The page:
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place of safety (which he had reached, not as a persecuted heretic, but as a run-away traitor) breaking out in such terms on the Bishop of London-on one whom, independent of all respect due to office, it might have been thought right and wise to conciliate, and whom, to say the least, it could not be christian, or humane, or politic, to exasperate ;

“Were not the ymages and Roodeloftes in Englande destroied by autoritie of ciuile power? And dothe not Boner the Archbocher of London for all that force them that obeied the authoritie (bicause he saieth, it was not lauful) to make them vp again at their owne charges ? But Boner, thou that allowest nothing to be well done (by what soeuer autoritie it be done) except it be laufull, nor nothing to be laufull that is not agreing to thy canon lawes: I haue to saie to thee. Stande stil a while, whilest I rubbe the. Tell me plainly, and face not out a lie, as thou arte wont: speake not one thing, and thinke an other, as thy nature is : ones in thy life tell the truthe, and shame thy maister the deuil. If thou were the sonne of the earthe by thy fathers side, and of an erraunt hoore by the mother, and so a bastarde: by what autoritie saiest thou thy masse, whan thy lawes suffre no bastardes to be priestes without dispensacion ? how comest thou to be a bishop, whan thy lawes saie, thou maiest be no priest? How be thy iudgements laufull, whan thou by thy canones maiest be no iudge? Ali men knowe, that thy mother whan thou wast begoten, was an hoore.

The common voice and fame saieth, and the truthe is, that albeit one Boner (a bare whippe Iacke) for lucre of money toke vpon him to be thy father, and than to mary thy mother, yet thou wast persone Sauages bastarde: and of that race come thy cousins Wimmeslowe thy Archediacon of London (a mete eie for suche a grosse head) and Wimslowe his brother, and a great meany moo notable. These thinges be so euident and plaine, that thou cannest not (without blushing) denie them : neither thou wilt (I knowe) denie them. For thou boastest and braggest muche, that thou comest of gentil blood.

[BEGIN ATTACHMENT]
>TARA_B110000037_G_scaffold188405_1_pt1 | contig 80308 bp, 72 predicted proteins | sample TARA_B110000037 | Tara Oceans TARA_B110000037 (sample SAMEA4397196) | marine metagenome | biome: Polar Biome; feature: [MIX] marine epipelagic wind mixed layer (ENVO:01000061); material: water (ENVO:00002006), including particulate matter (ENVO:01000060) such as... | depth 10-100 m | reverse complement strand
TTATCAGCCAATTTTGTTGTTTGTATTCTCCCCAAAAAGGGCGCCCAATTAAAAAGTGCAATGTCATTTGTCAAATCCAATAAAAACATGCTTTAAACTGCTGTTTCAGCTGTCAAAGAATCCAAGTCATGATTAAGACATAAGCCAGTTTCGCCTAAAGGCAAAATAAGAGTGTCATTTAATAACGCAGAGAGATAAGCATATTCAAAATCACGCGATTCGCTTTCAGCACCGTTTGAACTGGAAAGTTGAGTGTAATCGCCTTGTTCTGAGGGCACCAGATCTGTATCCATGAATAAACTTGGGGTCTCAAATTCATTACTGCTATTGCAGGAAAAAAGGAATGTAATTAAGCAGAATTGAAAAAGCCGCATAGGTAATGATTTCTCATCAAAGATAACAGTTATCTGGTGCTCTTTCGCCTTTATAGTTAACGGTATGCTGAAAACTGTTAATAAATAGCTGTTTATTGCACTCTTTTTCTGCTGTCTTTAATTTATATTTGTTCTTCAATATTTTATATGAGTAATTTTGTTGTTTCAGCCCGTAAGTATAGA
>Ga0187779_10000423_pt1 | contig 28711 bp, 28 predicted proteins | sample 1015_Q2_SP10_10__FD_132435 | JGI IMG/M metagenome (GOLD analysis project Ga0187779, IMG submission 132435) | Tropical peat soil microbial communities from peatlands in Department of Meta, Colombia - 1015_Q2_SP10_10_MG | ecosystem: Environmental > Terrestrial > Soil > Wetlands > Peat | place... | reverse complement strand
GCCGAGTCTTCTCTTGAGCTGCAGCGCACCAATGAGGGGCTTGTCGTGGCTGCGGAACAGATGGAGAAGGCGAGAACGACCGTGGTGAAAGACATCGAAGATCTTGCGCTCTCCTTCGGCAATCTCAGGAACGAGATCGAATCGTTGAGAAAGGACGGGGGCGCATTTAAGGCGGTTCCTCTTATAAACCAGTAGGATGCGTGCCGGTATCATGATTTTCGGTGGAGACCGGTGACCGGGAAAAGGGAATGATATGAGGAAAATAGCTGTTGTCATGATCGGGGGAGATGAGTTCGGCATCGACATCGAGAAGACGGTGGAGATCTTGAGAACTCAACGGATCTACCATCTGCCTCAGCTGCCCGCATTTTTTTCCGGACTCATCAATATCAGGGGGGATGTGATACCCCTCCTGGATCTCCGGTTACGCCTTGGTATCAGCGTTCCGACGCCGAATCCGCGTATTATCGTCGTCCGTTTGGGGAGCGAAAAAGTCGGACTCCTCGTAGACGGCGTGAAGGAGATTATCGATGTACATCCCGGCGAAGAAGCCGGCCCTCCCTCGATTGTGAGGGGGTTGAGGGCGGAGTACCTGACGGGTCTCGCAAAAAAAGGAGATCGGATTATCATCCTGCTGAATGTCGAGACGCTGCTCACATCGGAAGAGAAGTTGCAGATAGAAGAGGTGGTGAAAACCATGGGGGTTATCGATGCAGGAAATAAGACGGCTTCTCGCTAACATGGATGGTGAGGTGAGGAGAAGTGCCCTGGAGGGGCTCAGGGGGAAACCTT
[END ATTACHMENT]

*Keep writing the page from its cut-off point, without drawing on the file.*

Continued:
But thou wilt saye, thou hast a bull of dispensacion from the pope, I require to knowe, what time it was graunted. Thou saiest, whan thou wast at Rome. It is euen that I requiered. Thou wast indede at Rome, proctour for the princes dowager the Quenes mother, in the cause of diuorce betwene King Henry the viii. and her.

Whan thou sawest that no prebendes, no Archediaconries, no bishoprikes were to be goten by continuing on her parte, thou betraidest her cause, and becamest of counsail with the King. O noble counsaillour. O seuere and lawful iudge.

A mete man to sit in condemnacion of so many innocentes : yea more mete to stande on the pillarie, than in a pulpit: to be tied vp in a boare franke, than walke in a princes chambre : to weare a Tiburne tippet, than a graie amise."--Sig. D. vii. b.